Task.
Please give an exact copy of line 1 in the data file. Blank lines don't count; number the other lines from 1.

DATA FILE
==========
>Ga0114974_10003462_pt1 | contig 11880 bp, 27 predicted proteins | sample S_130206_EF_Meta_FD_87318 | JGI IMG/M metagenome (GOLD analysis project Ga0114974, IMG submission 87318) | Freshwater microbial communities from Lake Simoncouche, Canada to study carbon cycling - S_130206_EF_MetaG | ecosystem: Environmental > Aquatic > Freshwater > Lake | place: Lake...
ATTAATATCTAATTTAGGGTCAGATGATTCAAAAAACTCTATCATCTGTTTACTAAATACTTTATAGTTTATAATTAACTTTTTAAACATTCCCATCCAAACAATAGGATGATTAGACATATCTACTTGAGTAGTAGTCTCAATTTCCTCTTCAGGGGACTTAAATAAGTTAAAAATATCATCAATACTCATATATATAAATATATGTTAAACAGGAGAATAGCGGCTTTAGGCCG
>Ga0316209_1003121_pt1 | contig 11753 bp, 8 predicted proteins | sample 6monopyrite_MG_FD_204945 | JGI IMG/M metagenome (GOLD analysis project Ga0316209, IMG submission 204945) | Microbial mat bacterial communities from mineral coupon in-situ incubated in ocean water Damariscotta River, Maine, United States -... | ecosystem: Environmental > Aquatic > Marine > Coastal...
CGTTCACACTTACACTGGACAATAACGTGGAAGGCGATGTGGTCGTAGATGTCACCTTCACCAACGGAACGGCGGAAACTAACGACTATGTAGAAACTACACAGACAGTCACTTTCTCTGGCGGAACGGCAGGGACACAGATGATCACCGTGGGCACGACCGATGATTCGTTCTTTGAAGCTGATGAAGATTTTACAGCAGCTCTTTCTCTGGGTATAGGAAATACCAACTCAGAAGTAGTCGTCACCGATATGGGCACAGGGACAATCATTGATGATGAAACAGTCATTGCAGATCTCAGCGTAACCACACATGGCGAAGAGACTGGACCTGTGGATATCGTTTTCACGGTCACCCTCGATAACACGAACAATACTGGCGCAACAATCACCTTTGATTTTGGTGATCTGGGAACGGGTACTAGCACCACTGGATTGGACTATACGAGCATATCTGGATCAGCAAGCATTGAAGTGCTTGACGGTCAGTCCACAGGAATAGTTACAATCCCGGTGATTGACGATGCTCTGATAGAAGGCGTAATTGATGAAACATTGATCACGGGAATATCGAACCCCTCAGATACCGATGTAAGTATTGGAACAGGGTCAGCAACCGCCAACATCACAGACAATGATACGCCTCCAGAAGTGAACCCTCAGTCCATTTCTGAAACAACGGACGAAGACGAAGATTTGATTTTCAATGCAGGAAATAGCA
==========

>Ga0114974_10003462_pt1 | contig 11880 bp, 27 predicted proteins | sample S_130206_EF_Meta_FD_87318 | JGI IMG/M metagenome (GOLD analysis project Ga0114974, IMG submission 87318) | Freshwater microbial communities from Lake Simoncouche, Canada to study carbon cycling - S_130206_EF_MetaG | ecosystem: Environmental > Aquatic > Freshwater > Lake | place: Lake...